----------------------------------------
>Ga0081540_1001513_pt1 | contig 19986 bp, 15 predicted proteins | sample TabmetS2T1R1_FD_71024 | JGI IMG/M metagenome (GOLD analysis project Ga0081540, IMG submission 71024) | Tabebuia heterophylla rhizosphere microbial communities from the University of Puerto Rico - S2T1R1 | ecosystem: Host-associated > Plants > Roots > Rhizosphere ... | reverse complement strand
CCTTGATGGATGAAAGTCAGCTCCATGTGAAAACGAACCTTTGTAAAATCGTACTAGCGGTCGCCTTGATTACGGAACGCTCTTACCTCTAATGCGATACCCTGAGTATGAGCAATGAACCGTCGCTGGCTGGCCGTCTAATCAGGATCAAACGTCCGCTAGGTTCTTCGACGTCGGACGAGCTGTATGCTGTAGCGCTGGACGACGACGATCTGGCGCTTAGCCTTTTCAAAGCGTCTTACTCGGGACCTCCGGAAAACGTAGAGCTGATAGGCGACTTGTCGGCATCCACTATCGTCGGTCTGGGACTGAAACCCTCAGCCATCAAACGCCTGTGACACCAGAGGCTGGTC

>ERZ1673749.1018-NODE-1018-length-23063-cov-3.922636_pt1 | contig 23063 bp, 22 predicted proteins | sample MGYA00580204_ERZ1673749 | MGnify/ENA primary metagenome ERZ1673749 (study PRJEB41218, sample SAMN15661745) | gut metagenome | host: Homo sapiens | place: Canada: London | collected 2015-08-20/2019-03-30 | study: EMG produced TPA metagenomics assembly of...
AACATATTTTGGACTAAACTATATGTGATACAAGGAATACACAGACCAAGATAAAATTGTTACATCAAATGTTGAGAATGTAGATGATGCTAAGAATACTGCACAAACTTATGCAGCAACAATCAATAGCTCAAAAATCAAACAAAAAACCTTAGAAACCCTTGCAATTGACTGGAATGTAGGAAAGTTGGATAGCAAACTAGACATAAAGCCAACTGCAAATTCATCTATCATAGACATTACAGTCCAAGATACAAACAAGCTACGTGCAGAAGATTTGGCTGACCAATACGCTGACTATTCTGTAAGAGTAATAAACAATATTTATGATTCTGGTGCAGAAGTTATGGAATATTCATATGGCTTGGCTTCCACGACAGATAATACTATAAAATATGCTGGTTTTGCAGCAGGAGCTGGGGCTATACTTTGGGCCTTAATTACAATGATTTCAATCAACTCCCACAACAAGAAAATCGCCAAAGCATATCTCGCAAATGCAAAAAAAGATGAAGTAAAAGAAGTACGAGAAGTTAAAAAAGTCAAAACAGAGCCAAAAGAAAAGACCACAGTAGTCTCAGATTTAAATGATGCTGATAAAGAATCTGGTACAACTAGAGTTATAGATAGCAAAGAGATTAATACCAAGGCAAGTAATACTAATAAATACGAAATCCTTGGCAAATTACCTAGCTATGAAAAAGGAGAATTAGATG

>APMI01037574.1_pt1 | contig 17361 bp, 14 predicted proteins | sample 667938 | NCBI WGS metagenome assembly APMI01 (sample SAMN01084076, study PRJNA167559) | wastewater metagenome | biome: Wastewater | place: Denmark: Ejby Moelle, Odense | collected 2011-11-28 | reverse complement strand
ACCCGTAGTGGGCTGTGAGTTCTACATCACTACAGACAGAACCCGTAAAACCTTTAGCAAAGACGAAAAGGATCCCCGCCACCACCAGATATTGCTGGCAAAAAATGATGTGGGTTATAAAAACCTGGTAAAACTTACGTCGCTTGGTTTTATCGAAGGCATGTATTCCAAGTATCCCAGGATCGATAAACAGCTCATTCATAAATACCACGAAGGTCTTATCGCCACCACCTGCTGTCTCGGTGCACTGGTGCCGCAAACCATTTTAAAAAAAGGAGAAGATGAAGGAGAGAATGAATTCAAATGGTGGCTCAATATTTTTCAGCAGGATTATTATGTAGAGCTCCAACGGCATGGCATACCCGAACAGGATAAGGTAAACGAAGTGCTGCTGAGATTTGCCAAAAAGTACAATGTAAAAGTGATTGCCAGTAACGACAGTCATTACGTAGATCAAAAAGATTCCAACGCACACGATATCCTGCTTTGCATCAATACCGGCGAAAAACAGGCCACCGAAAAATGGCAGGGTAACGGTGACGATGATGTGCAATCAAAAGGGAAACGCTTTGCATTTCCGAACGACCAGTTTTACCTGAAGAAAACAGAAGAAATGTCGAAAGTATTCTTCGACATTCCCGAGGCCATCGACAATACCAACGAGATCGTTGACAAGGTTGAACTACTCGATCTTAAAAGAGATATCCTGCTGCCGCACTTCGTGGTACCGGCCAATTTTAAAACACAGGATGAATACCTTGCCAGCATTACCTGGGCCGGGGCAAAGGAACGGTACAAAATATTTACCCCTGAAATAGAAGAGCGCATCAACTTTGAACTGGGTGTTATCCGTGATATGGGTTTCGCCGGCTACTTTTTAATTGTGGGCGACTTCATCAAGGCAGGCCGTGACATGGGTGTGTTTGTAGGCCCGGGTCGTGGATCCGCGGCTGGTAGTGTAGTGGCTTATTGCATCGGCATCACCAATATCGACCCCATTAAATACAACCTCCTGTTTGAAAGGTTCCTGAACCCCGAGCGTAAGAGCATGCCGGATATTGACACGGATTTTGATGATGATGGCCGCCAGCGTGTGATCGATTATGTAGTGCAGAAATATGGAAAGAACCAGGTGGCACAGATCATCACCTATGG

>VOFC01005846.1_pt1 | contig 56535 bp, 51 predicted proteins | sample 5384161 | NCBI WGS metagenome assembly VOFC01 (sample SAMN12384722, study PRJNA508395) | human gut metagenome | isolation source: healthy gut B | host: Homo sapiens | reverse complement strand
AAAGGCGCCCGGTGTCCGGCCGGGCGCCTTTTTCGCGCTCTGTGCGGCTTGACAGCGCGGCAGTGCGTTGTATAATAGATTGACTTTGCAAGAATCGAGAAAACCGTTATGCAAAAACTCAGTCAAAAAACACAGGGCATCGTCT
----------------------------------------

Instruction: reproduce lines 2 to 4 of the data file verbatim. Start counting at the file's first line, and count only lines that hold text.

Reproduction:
CCTTGATGGATGAAAGTCAGCTCCATGTGAAAACGAACCTTTGTAAAATCGTACTAGCGGTCGCCTTGATTACGGAACGCTCTTACCTCTAATGCGATACCCTGAGTATGAGCAATGAACCGTCGCTGGCTGGCCGTCTAATCAGGATCAAACGTCCGCTAGGTTCTTCGACGTCGGACGAGCTGTATGCTGTAGCGCTGGACGACGACGATCTGGCGCTTAGCCTTTTCAAAGCGTCTTACTCGGGACCTCCGGAAAACGTAGAGCTGATAGGCGACTTGTCGGCATCCACTATCGTCGGTCTGGGACTGAAACCCTCAGCCATCAAACGCCTGTGACACCAGAGGCTGGTC

>ERZ1673749.1018-NODE-1018-length-23063-cov-3.922636_pt1 | contig 23063 bp, 22 predicted proteins | sample MGYA00580204_ERZ1673749 | MGnify/ENA primary metagenome ERZ1673749 (study PRJEB41218, sample SAMN15661745) | gut metagenome | host: Homo sapiens | place: Canada: London | collected 2015-08-20/2019-03-30 | study: EMG produced TPA metagenomics assembly of...
AACATATTTTGGACTAAACTATATGTGATACAAGGAATACACAGACCAAGATAAAATTGTTACATCAAATGTTGAGAATGTAGATGATGCTAAGAATACTGCACAAACTTATGCAGCAACAATCAATAGCTCAAAAATCAAACAAAAAACCTTAGAAACCCTTGCAATTGACTGGAATGTAGGAAAGTTGGATAGCAAACTAGACATAAAGCCAACTGCAAATTCATCTATCATAGACATTACAGTCCAAGATACAAACAAGCTACGTGCAGAAGATTTGGCTGACCAATACGCTGACTATTCTGTAAGAGTAATAAACAATATTTATGATTCTGGTGCAGAAGTTATGGAATATTCATATGGCTTGGCTTCCACGACAGATAATACTATAAAATATGCTGGTTTTGCAGCAGGAGCTGGGGCTATACTTTGGGCCTTAATTACAATGATTTCAATCAACTCCCACAACAAGAAAATCGCCAAAGCATATCTCGCAAATGCAAAAAAAGATGAAGTAAAAGAAGTACGAGAAGTTAAAAAAGTCAAAACAGAGCCAAAAGAAAAGACCACAGTAGTCTCAGATTTAAATGATGCTGATAAAGAATCTGGTACAACTAGAGTTATAGATAGCAAAGAGATTAATACCAAGGCAAGTAATACTAATAAATACGAAATCCTTGGCAAATTACCTAGCTATGAAAAAGGAGAATTAGATG